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A diner born in New Jersey grows old at beach and will retire today

By AMY WIMMER

© St. Petersburg Times,
published July 1, 2001


ST. PETE BEACH -- Ziggy and Helen Radvil first set eyes on the Pelican Diner while honeymooning in 1966. They stopped in for a milkshake.

Three years later, they bought the landmark in St. Pete Beach.

Today, after 32 years behind the counter at the Pelican, an old-fashioned, stainless-steel diner at the corner of 75th Avenue and Gulf Boulevard, the Radvils will serve their last short stacks and sides of bacon.

The Pelican closes today at noon.

The Radvils sold it Tuesday for $300,000. The new owner, George Calomiris, said he hopes to find a restaurateur willing to keep it open, but plans remain uncertain.

In the year since they put the Pelican on the market, the Radvils have heard tales of first dates, late nights and fun vacation days spent at their diner.

One woman told Mrs. Radvil that while her parents were going through a divorce in St. Pete Beach, the Pelican became the regular place where she and her father would go for time together.

"It was a comfort zone, a special place," Mrs. Radvil said.

One former mayor of St. Pete Beach even appealed to the City Commission to not allow the 50-year-old relic to be razed for new development.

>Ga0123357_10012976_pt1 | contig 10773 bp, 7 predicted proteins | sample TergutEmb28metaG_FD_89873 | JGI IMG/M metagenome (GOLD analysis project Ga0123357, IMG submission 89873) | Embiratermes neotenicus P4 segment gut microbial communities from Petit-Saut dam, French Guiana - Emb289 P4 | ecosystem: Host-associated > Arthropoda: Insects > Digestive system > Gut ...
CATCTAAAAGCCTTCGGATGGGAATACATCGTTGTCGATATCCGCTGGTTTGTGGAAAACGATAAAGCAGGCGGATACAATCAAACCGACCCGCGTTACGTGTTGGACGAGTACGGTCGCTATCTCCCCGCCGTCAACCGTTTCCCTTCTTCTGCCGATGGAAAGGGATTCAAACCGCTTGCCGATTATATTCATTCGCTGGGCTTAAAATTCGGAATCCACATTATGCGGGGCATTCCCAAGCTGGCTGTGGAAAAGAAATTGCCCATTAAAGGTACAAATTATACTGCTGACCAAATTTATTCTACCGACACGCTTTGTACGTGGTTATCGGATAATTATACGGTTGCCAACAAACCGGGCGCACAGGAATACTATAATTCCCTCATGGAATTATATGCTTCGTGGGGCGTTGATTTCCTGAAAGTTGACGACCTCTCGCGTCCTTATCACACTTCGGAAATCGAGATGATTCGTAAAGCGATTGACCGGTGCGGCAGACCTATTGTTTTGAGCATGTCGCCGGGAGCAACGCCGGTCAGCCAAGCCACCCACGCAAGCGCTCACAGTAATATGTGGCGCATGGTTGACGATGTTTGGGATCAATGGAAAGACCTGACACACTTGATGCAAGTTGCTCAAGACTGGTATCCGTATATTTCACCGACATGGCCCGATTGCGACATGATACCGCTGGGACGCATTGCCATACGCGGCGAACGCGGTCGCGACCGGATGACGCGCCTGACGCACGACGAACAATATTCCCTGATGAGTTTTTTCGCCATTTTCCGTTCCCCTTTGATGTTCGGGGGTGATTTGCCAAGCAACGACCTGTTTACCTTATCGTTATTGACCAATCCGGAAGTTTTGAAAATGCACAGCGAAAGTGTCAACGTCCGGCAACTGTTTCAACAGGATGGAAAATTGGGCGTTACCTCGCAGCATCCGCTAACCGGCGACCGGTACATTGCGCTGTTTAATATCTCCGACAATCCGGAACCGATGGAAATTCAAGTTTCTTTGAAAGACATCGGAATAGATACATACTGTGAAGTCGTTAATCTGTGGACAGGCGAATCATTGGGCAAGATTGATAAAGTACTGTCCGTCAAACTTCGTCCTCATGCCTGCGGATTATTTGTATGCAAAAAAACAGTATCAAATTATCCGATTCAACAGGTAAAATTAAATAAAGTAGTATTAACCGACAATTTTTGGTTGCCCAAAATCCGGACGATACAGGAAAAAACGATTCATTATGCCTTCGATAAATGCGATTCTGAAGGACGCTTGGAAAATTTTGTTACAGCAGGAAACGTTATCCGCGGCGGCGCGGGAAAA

The diner, like other roadside luncheonettes popular from the 1930s to the 1950s, was manufactured in a New Jersey factory. The Pelican, known for its neon sign depicting a little boy tossing fish to a pelican until a hurricane took the sign in the '60s, was placed in St. Pete Beach in 1951.

Mrs. Radvil, 57, said she plans to do a bit of relaxing after serving breakfast on Sunday. Eventually she will find a part-time job -- something not in food service, she says -- and increase the time she spends volunteering in the gift shop at Bayfront Medical Center.

Her husband, 67, might seek work as a handyman, she said.

"It'll be bittersweet, with mixed emotions," she said of today, her last day behind the Pelican counter.

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